SQL> @dba_tablespaces
    
    Status    Tablespace Name TS Type      Ext. Mgt.  Seg. Mgt.    Tablespace Size    Used (in bytes) Pct. Used
    --------- --------------- ------------ ---------- --------- ------------------ ------------------ ---------
    ONLINE    SYSAUX          PERMANENT    LOCAL      AUTO           1,073,741,824        574,357,504        53
    ONLINE    UNDOTBS1        UNDO         LOCAL      MANUAL         1,073,741,824        274,464,768        26
    ONLINE    USERS           PERMANENT    LOCAL      AUTO           2,147,483,648            131,072         0
    ONLINE    SYSTEM          PERMANENT    LOCAL      MANUAL         1,073,741,824        717,029,376        67
    ONLINE    INDX            PERMANENT    LOCAL      AUTO           1,073,741,824             65,536         0
    ONLINE    TEMP            TEMPORARY    LOCAL      MANUAL         1,073,741,824         39,845,888         4
                                                                ------------------ ------------------ ---------
    avg                                                                                                      25
    sum                                                              7,516,192,768      1,605,894,144
    
    6 rows selected.



    Setting up Automatic Database Starting and Stopping

    This section contains the recommended method defined by Oracle for automating database startup and shutdown of Oracle10g and Oracle11g instances.

    Automatic Database Startup/Shutdown in Oracle11g

    Once the instance is created, edit the /etc/oratab file setting the restart flag (the last field) to "Y" for the instance you want to automatically startup and shutdown. For the purpose of this example, the only instance defined in the /etc/oratab file is TESTDB:

    /etc/oratab
    ...
    TESTDB:/u01/app/oracle/product/11.1.0/db_1:Y
    ...

    Next, create a text file named /etc/init.d/dbora as the root user, containing the following:

    /etc/init.d/dbora
    #!/bin/sh
    # chkconfig: 345 99 10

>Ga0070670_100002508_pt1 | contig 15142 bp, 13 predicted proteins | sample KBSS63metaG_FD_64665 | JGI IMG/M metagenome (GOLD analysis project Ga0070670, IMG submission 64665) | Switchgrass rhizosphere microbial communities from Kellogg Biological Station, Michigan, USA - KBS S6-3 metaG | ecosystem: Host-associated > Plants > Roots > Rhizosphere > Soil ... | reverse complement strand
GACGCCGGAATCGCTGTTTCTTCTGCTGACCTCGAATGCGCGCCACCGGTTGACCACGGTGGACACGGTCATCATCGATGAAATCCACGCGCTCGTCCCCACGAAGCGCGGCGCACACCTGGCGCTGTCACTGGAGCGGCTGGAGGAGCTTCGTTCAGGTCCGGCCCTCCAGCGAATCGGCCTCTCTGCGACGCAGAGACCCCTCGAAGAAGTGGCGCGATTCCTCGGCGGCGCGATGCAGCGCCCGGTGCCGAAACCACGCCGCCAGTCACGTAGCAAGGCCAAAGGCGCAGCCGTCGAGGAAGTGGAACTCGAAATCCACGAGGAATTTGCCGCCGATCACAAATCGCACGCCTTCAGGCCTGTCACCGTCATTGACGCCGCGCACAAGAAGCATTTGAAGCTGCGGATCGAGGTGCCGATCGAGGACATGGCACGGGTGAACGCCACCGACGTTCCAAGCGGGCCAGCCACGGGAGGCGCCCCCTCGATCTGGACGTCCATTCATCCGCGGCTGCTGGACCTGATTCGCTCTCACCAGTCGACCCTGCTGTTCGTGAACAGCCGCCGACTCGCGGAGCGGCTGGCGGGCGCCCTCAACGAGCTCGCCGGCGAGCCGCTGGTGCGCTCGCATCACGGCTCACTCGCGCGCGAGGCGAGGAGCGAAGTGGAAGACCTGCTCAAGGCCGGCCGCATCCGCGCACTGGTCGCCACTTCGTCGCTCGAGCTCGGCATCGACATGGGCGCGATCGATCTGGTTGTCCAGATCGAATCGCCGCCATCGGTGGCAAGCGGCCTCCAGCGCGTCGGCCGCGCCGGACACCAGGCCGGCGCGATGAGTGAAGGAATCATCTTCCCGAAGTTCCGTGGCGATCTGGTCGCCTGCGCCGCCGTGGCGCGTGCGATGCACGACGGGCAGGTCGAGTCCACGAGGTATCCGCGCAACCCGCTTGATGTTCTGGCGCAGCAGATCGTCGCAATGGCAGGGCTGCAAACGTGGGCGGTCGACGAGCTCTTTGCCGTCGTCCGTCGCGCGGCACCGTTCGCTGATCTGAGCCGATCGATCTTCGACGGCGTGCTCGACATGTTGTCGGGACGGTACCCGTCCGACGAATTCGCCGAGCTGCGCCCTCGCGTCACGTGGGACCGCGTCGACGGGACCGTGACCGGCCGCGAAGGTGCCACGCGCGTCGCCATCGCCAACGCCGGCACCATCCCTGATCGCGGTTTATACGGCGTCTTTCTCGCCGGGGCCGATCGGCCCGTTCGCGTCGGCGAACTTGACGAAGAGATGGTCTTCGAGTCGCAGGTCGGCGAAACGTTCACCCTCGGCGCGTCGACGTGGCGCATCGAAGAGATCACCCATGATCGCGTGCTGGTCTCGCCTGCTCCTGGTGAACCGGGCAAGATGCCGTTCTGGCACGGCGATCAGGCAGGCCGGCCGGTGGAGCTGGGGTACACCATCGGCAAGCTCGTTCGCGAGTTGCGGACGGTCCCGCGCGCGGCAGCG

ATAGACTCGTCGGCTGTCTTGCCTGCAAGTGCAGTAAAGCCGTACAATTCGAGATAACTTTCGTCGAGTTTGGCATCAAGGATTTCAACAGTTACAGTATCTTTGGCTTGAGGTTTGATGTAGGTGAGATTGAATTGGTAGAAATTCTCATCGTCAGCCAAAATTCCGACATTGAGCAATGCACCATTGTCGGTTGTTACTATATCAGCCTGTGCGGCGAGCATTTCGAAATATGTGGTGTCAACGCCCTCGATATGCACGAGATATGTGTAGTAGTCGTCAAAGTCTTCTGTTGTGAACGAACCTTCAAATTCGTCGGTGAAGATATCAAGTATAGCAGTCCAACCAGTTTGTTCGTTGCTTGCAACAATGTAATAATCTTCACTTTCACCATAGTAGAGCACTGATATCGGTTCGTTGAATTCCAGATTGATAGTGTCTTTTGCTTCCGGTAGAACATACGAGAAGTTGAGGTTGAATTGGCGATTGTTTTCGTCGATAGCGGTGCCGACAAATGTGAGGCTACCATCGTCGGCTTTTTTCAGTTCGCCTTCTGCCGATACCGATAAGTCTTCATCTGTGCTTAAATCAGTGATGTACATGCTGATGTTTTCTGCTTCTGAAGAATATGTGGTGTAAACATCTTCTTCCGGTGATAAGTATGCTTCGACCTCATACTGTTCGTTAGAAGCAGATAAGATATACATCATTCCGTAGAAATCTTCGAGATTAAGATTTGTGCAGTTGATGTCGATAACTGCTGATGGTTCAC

# description: Oracle auto start-stop script.
    #
    # Set ORA_HOME to be equivalent to the $ORACLE_HOME
    # from which you wish to execute dbstart and dbshut;
    #
    # Set ORA_OWNER to the user id of the owner of the 
    # Oracle database in ORA_HOME.
    
    ORA_HOME=/u01/app/oracle/product/11.1.0/db_1
    ORA_OWNER=oracle
    
    if [ ! -f $ORA_HOME/bin/dbstart ]
    then
        echo "Oracle startup: cannot start"
        exit
    fi
    
    case "$1" in
        'start')
            # Start the Oracle databases:
            # The following command assumes that the oracle login 
            # will not prompt the user for any values
            su - $ORA_OWNER -c "$ORA_HOME/bin/dbstart $ORA_HOME"
            ;;
        'stop')
            # Stop the Oracle databases:
            # The following command assumes that the oracle login 
            # will not prompt the user for any values
            su - $ORA_OWNER -c "$ORA_HOME/bin/dbshut $ORA_HOME"
            ;;
    esac

      Note that the /etc/init.d/dbora script listed above may look a little different from a similar one used for Oracle9i — most notably the omission of the commands to start/stop the Oracle TNS listener process. As of Oracle 10g Release 2 the dbstart script includes the commands to automatically start/stop the listener.

    Use the chmod command to set the privileges to 750:

    # chmod 750 /etc/init.d/dbora

    Associate the dbora service with the appropriate run levels and set it to auto-start using the following command:

    # chkconfig --level 345 dbora on
    The relevant instances should now startup/shutdown automatically at system startup/shutdown!


    Final Notes

    The /etc/init.d/dbora script defined in this section uses the "su -" command to run the Oracle scripts dbstart and dbshut:
    su - $ORA_OWNER -c "$ORA_HOME/bin/dbstart $ORA_HOME"
    
    (and...)
    
    su - $ORA_OWNER -c "$ORA_HOME/bin/dbshut $ORA_HOME"
    Starting with Oracle10g, Oracle switched from recommending the "su" command to the "rsh" command of which I completely disagree with. When using the rsh method, the /etc/init.d/dbora script would be defined as follows:

    /etc/init.d/dbora - (rsh method)
    #!/bin/sh
    # chkconfig: 345 99 10
    # description: Oracle auto start-stop script.
    #
    # Change the value of ORACLE_HOME to specify the correct Oracle home
    # directory for your installation.
    
    ORACLE_HOME=/u01/app/oracle/product/11.1.0/db_1
    #
    # Change the value of ORACLE to the login name of the
    # oracle owner at your site.
    #
    ORACLE=oracle
    
    PATH=${PATH}:$ORACLE_HOME/bin
    HOST=`hostname`
    PLATFORM=`uname`
    export ORACLE_HOME PATH
    #
    if [ ! "$2" = "ORA_DB" ] ; then
       if [ "$PLATFORM" = "HP-UX" ] ; then
          remsh $HOST -l $ORACLE -n "$0 $1 ORA_DB"
          exit
       else
          rsh $HOST -l $ORACLE  $0 $1 ORA_DB
          exit
       fi
    fi
    #
    case $1 in
    'start')
            $ORACLE_HOME/bin/dbstart $ORACLE_HOME
            ;;
    'stop')
            $ORACLE_HOME/bin/dbshut $ORACLE_HOME
            ;;
    *)